The U.S. Food and Drug Administration (FDA) is issuing a request for information (RFI) on the prevalence and severity of sesame allergies in the United States to inform possible regulatory action that would require sesame to be labeled as an allergen on packaged foods.
Currently, sesame is not required to be disclosed as an allergen, and in some circumstances, sesame may be exempt from being listed by name in the ingredient statement on food packages.
An ingredient that contains a food that is not a major food allergen may only be listed by its common or usual name and not always declare the name of the food source. In the case of an ingredient list declaring “tahini,” the source of the ingredient, sesame, is not included as part of the name listed in the ingredient statement. In addition, spice mixes, flavors, and colors used as ingredients can be labeled generically without stating individual ingredients. Incidental additives derived from foods that are not major food allergens that are present in food at insignificant levels and do not have any technical or functional effect in that food can be exempt from labeling requirements. An example is vegetable oil transferred from food production equipment.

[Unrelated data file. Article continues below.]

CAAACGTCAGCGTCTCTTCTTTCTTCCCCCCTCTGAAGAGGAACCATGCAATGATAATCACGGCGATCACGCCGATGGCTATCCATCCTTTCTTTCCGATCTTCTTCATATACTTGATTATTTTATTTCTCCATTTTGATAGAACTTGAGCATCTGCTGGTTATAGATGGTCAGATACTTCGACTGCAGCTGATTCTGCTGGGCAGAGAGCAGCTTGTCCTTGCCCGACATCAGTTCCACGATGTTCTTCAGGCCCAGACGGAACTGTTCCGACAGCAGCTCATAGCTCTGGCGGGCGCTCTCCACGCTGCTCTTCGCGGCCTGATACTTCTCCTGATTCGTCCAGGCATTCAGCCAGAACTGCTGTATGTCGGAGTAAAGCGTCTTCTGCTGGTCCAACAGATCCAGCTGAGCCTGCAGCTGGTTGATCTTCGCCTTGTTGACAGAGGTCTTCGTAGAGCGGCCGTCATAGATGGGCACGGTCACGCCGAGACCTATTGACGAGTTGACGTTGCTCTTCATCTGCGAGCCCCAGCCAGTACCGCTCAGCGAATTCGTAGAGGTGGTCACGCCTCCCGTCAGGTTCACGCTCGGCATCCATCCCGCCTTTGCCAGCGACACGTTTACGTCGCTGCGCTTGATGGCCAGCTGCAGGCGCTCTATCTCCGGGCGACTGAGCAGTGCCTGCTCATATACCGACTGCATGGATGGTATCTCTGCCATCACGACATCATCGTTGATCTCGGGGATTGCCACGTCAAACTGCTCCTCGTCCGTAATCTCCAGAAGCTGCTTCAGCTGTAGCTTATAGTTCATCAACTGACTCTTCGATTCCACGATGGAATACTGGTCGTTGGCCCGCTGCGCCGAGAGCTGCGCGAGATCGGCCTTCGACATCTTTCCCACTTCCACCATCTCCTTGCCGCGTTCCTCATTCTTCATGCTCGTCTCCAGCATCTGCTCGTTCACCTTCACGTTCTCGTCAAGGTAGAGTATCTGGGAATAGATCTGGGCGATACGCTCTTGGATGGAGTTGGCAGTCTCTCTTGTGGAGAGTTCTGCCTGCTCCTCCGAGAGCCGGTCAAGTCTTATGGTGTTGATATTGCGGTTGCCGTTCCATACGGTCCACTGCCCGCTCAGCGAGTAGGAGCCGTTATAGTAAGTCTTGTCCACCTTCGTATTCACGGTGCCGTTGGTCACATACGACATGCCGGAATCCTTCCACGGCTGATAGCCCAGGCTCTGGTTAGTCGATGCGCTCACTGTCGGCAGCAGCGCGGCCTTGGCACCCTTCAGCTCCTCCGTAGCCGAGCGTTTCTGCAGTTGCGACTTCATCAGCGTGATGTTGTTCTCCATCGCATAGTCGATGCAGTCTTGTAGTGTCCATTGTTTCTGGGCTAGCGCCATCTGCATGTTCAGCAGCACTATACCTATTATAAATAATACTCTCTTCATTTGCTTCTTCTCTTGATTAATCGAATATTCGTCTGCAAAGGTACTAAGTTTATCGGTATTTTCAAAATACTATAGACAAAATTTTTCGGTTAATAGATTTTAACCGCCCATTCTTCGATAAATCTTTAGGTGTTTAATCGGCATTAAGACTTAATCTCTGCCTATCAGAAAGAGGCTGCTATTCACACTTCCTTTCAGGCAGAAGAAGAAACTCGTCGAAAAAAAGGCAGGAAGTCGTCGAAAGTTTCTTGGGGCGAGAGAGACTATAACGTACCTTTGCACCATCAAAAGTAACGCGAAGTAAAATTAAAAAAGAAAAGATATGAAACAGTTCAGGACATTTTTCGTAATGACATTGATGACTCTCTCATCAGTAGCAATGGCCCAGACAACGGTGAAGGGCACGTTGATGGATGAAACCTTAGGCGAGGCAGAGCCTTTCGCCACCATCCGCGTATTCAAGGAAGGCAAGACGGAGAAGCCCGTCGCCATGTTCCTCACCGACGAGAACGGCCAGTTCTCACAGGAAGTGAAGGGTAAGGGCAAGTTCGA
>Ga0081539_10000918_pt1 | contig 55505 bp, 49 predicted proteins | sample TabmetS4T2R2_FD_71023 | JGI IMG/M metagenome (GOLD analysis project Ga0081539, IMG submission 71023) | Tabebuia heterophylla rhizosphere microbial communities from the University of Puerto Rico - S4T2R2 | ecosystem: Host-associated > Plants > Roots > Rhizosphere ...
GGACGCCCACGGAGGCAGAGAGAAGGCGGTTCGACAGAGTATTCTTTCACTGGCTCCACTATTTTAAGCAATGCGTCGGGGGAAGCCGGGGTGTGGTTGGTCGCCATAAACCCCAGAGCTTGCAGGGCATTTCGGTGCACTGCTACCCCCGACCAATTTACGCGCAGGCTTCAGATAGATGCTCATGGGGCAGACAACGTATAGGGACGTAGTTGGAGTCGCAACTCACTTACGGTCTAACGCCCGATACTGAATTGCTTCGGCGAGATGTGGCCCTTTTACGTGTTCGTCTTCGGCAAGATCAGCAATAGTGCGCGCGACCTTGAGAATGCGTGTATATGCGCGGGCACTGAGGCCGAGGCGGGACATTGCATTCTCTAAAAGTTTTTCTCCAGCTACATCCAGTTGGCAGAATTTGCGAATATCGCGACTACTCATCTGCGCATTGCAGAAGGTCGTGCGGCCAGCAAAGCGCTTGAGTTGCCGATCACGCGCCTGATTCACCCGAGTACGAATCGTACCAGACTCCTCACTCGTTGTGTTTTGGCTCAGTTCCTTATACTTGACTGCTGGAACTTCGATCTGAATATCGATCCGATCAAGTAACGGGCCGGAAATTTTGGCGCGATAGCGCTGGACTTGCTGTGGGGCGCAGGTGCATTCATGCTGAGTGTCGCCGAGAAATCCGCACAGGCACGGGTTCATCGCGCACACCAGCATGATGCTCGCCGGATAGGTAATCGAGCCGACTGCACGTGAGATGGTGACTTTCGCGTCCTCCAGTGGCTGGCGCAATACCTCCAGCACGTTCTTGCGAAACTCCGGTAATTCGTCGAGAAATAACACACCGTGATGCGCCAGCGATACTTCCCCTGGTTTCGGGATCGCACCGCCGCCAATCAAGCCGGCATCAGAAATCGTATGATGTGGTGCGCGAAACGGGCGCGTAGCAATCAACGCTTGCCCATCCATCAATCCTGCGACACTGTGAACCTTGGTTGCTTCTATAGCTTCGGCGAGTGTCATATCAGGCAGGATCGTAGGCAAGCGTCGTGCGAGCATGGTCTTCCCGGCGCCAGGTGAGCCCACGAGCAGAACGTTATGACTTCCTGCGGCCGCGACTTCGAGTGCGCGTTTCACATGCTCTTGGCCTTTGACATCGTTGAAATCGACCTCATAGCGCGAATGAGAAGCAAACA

As part of the RFI, the FDA is also asking for input on the prevalence of sesame-containing foods sold in the U.S. that are not required by law to disclose sesame in the ingredient list on food packages. The agency also wants to know about possible costs of any future regulatory action FDA might take regarding sesame disclosure for foods.
The comment period opened on October 30, 2018, and will remain open for 60 days.
According to the institution, the FDA is committed to advancing its efforts to help ensure that Americans have access to the information they need about common allergens in packaged foods. In particular, the undeclared presence of allergens in foods – the leading reason for food recalls – continues to be a significant public health issue and an area of active policy consideration by the agency.